How to Seed a Muddy Lawn
Seeding a muddy lawn is a good thing. The two things grass seeds need are soil and moisture. If the lawn is muddy that means the temperature is above freezing, and so it is warm enough to grow grass.
The trickiest part will be walking on it since the mud will stick to your shoes, but it will be well worth your effort when your lawn springs up quickly to cover the mud.
- Seeding a muddy lawn is a good thing.
- The trickiest part will be walking on it since the mud will stick to your shoes, but it will be well worth your effort when your lawn springs up quickly to cover the mud.
Look over your muddy yard to see if there are any areas that need to be smoothed out. Since the dirt is wet, you will only be able to scratch the surface with your garden rake. Just get it level and don't worry too much about perfect smoothness.
Spread hay over the whole area you want to seed. This will give you a base to walk on when you seed so that you don't have to walk back over the area. Be liberal with the hay; try not to leave any dirt showing. One bale of hay should cover about 100 square feet.
- Spread hay over the whole area you want to seed.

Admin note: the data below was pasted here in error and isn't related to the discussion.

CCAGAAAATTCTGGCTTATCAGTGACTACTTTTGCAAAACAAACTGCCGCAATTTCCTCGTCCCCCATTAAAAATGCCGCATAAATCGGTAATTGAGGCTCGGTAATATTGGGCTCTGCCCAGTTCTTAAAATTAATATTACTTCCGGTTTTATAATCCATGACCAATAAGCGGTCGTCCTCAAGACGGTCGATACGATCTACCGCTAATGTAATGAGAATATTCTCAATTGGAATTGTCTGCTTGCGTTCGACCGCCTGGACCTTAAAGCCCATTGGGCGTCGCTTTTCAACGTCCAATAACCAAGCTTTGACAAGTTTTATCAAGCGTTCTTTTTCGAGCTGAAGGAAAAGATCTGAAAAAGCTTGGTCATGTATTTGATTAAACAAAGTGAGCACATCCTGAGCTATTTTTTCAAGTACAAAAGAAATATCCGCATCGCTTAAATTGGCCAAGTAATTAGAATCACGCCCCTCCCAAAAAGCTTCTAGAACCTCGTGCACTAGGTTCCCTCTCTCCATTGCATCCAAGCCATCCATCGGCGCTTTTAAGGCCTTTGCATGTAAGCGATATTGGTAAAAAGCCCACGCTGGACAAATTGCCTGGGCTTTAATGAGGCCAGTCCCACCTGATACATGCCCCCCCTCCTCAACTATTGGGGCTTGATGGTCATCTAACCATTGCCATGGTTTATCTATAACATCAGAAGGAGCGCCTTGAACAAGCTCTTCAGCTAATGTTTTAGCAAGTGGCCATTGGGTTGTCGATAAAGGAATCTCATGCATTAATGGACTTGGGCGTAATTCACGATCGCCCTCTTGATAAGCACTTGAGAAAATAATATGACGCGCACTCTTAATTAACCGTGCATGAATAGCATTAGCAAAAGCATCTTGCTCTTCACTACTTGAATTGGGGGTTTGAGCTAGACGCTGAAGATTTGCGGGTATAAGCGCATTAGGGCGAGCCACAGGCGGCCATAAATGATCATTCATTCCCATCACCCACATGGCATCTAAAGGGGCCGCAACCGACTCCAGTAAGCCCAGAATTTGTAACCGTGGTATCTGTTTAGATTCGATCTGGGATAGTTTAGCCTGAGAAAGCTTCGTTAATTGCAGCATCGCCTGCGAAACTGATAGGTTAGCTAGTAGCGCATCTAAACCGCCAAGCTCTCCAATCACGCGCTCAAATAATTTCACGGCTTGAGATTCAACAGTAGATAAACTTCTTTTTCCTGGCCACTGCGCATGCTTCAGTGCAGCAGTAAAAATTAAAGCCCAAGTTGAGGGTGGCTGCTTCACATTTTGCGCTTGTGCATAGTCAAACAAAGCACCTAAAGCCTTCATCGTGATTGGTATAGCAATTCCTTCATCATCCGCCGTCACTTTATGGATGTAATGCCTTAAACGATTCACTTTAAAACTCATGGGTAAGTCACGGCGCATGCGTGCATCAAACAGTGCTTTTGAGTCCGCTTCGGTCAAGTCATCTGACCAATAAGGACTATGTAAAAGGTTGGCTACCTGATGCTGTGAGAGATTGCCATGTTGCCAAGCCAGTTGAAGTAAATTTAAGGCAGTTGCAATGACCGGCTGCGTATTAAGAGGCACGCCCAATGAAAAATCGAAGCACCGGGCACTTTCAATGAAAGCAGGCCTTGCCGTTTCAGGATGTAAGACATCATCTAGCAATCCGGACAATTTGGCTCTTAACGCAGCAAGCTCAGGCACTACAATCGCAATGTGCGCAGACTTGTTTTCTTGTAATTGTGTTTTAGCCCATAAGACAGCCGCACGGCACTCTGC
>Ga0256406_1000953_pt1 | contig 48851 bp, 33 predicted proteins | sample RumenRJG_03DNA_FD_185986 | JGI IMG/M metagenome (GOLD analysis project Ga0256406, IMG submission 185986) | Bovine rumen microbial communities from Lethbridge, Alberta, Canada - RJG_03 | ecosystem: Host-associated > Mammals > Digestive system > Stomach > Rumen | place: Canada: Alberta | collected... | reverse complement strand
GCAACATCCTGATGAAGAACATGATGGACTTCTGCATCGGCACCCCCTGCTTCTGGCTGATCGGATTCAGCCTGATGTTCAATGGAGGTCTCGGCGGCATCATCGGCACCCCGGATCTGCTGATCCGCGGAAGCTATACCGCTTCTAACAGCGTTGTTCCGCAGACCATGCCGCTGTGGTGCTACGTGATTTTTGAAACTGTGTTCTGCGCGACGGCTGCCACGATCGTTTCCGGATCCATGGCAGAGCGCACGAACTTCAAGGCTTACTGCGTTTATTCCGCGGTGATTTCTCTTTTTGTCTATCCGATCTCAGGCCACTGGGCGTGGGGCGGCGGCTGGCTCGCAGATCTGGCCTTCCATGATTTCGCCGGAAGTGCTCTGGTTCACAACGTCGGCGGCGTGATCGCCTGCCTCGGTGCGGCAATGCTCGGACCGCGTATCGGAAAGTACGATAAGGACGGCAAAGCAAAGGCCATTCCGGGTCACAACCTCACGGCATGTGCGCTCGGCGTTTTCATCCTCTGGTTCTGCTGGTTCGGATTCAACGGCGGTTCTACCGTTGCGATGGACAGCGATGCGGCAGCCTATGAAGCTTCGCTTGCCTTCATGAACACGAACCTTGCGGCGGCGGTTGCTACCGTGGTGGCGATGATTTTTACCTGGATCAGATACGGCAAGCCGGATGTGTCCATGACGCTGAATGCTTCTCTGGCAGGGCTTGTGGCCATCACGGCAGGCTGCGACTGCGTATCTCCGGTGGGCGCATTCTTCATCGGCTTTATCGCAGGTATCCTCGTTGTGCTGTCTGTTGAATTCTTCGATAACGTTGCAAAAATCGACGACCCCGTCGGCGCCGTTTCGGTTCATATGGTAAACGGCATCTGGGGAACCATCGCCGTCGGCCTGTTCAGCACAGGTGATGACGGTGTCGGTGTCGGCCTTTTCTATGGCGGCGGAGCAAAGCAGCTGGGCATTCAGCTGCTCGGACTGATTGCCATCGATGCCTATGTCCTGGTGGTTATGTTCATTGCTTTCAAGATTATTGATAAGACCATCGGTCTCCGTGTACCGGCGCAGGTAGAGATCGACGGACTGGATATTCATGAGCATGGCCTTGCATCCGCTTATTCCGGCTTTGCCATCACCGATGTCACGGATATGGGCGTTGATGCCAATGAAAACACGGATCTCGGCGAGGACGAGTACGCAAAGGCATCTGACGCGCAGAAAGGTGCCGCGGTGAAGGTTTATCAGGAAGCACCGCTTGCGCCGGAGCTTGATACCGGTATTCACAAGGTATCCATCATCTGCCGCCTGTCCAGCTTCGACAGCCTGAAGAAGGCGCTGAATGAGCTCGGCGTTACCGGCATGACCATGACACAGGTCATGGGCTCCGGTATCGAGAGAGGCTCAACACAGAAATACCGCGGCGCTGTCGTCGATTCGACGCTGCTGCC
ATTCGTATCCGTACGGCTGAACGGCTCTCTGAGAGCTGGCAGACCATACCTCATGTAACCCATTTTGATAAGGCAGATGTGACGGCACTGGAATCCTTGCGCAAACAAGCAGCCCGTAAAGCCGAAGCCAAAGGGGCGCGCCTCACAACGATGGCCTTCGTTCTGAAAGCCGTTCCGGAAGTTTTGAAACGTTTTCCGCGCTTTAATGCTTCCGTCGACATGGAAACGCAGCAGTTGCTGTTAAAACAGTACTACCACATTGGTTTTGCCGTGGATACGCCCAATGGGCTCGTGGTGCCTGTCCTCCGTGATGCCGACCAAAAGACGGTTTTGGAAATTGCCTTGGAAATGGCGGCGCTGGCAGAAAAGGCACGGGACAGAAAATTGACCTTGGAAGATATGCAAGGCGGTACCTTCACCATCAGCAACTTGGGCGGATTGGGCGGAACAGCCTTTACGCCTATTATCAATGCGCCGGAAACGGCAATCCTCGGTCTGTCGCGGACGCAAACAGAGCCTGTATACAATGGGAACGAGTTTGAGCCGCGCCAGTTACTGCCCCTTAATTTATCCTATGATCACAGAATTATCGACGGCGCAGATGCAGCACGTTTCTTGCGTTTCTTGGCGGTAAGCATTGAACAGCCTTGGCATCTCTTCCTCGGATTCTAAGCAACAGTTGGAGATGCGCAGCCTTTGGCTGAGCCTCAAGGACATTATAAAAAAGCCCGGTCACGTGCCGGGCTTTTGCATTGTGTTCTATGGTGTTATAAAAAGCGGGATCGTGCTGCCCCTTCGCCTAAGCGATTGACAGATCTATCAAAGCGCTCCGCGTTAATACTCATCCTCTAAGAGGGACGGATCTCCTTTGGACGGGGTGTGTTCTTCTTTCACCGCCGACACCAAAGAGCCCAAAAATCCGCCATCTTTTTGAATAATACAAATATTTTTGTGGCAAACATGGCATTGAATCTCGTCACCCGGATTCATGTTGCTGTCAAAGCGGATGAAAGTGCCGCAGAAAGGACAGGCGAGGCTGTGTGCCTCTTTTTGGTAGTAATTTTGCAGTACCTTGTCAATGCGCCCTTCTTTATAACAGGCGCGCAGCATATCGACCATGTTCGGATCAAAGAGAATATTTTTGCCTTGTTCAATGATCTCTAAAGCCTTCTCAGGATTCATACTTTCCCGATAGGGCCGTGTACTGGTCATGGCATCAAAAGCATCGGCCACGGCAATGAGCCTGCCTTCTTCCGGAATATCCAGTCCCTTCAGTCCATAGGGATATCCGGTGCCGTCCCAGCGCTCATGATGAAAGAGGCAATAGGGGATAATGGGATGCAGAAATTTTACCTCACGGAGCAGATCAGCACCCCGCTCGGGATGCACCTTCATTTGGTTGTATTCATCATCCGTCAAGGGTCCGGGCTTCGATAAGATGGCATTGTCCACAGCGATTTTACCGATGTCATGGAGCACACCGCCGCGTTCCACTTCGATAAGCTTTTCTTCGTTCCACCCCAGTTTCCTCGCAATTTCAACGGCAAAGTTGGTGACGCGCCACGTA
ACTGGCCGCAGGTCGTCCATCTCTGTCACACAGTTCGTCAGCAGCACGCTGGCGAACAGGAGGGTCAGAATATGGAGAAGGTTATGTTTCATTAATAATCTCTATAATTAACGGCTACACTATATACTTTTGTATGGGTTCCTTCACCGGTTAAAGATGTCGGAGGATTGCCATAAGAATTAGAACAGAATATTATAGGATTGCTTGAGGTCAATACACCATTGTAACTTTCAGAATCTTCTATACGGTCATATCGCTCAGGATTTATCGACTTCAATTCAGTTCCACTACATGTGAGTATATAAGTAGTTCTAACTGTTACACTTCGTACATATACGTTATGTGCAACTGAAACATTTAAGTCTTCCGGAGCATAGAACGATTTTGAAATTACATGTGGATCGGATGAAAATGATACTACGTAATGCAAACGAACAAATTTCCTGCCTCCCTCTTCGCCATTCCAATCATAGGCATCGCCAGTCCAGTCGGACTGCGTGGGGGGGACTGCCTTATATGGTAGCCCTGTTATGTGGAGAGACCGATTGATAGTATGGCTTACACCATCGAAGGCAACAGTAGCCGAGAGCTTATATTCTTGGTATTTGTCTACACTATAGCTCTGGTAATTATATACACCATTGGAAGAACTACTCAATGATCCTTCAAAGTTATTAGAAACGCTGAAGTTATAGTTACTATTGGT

Sow seed over the freshly covered area. Start in one corner and work in an organised way so you don't walk over the area where you just spread seed. Since the surface was muddy, it is better to try to broadcast the seed by hand rather than using a rolling seeder.
Rope off the area to keep people from walking on the wet ground. This will give the grass seed a chance to germinate without the soil being compacted from foot traffic. Simple yellow tape can be purchased from home improvement centres or hardware stores to use in sectioning off the area.
Roll over the area once the grass has been well established, if you have problems with uneven soil. Weighted rollers can be rented by the hour or day, depending on the size of yard you need to work on.
- Continue to add soil amendments to your soil if it remains soggy to help with drainage.
- Add soil to low-lying areas to prevent puddling.
Maryland resident Heide Braley is a professional writer who contributes to a variety of websites. She has focused more than 10 years of research on botanical and garden articles and was awarded a membership to the Society of Professional Journalists. Braley has studied at Pennsylvania State University and Villanova University.